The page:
In just a few months, everything has changed; no one even goes outside

We divide and we hide and we stand far behind

‘Cause we can’t cross the six-feet lines

I threw away my emotions like crumpled paper

Knowing I still had them to deal with later

Switched up the tempo, I had to let go of the things I used to know

In the headache and stress, I lost my cool

But strangely, now I miss going to school

The normal ruckus of my boisterous peers, of random cheers

I miss the rumors and gossip that I heard but never cared about

Walking down the halls and up the stairs

The sound and friction of moving chairs, pencils scribbling

Basketballs dribbling, squeals and laughter that were never my own

But now I’m here at home

George Floyd, Brianna Taylor, so many others lost their lives

Black anger and colored grief took to the streets

Marching far, waving signs, forgetting systemic racism

Has always been by design, it’s not benign

This strum of blood-stained strings vibrates away horrendously

Riots, screams, quarantines

My blood runs cold, ‘cause I know what it means

Every day the word “COVID-19” find its way into my feed

Plaguing the media, echoing on TV

But fear is the real pandemic; bred by science and suspicion

On the global scale of flawed conviction

Masks plastered against our faces as hysteria chases the future

Rushing every moment until peace itself is stolen

It took me months to adjust to the empty stress that’s house arrest

Watching hours pass, ticking by like a metronome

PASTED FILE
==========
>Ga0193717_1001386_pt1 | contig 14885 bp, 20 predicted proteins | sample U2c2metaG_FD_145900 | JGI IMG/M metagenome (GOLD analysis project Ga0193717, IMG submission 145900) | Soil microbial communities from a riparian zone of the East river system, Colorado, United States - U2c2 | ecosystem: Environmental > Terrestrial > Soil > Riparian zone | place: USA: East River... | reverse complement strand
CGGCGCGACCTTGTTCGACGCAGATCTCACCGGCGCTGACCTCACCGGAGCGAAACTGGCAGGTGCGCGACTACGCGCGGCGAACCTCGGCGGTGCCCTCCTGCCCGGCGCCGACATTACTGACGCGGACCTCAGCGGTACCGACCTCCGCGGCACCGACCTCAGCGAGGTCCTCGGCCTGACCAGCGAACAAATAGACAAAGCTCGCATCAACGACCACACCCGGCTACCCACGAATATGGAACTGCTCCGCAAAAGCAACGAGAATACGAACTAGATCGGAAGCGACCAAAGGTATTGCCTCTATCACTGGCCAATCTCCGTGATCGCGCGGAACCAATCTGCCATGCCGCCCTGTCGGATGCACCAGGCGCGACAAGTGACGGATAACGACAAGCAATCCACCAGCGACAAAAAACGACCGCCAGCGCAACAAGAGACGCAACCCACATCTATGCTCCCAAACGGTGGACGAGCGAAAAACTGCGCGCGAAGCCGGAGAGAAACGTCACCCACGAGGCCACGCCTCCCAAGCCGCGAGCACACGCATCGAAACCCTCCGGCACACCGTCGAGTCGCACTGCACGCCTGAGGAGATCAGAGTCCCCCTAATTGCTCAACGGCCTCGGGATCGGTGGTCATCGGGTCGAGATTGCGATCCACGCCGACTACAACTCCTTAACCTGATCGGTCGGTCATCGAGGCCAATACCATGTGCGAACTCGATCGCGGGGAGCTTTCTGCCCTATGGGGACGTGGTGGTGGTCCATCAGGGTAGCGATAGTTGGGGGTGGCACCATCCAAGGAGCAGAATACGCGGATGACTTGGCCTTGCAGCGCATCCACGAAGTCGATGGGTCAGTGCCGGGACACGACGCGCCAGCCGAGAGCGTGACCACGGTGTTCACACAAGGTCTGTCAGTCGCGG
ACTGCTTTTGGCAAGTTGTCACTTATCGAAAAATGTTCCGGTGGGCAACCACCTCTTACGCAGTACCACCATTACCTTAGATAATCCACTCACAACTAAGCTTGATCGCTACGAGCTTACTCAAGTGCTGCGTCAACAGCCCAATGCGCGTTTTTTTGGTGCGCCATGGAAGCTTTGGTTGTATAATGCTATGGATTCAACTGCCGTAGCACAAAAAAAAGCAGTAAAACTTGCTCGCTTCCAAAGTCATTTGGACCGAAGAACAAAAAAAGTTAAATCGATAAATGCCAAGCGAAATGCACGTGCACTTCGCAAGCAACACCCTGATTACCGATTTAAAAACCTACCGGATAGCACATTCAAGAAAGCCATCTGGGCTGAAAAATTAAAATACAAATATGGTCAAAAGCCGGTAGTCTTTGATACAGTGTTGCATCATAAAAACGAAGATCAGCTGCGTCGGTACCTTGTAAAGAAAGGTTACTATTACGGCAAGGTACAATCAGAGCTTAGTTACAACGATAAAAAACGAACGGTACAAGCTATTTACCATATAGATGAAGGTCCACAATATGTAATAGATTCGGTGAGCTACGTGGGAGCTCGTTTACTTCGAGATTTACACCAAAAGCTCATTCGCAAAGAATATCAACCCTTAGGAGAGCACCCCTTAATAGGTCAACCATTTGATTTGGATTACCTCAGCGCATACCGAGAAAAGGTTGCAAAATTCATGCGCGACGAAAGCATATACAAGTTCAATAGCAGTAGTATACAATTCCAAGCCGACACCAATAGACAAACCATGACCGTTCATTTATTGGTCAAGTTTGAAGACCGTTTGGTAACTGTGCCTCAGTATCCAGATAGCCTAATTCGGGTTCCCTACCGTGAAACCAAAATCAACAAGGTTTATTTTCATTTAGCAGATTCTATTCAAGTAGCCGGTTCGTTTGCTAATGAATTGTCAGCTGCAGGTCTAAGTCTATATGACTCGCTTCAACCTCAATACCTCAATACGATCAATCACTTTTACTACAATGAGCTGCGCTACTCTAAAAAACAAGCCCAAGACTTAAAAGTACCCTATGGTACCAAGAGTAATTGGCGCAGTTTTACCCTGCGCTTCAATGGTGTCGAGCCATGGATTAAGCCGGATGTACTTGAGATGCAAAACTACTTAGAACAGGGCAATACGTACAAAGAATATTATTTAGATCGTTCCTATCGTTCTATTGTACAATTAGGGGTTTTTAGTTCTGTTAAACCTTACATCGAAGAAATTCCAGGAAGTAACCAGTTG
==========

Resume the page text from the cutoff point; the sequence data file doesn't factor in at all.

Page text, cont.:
Climate change; it fluctuates like dynamics, causing panic

Hoping to weather the storms of a past that’s always haunted us

Blasting full thrust into our hearts as prejudice crawls its way back into society

Though it never left, it’s worse than ever, but many think things are better

Now that Biden fills the spot where Trump once stood

Building walls with baleful calls masked by thunderous applause

Such a noble cause, many think

Drinking from the wine of ignorance

Hearing about jabs of man-made pestilence

Claiming safety without evidence

Distracting us from the bold craft that is Black excellence

Our views always shift when we fail to acknowledge that we are gifted

Though the curses of hatred have not been lifted, we have reason to hope

Remember our convalescence through recrudescence

Sing through hysteric harmonies and elegies

Strike memories and melodies on every chord

Cling to every chorus, sing on for us

I gaze beyond the world through these windows in my face

The life I once knew is no more; so, I make new beginnings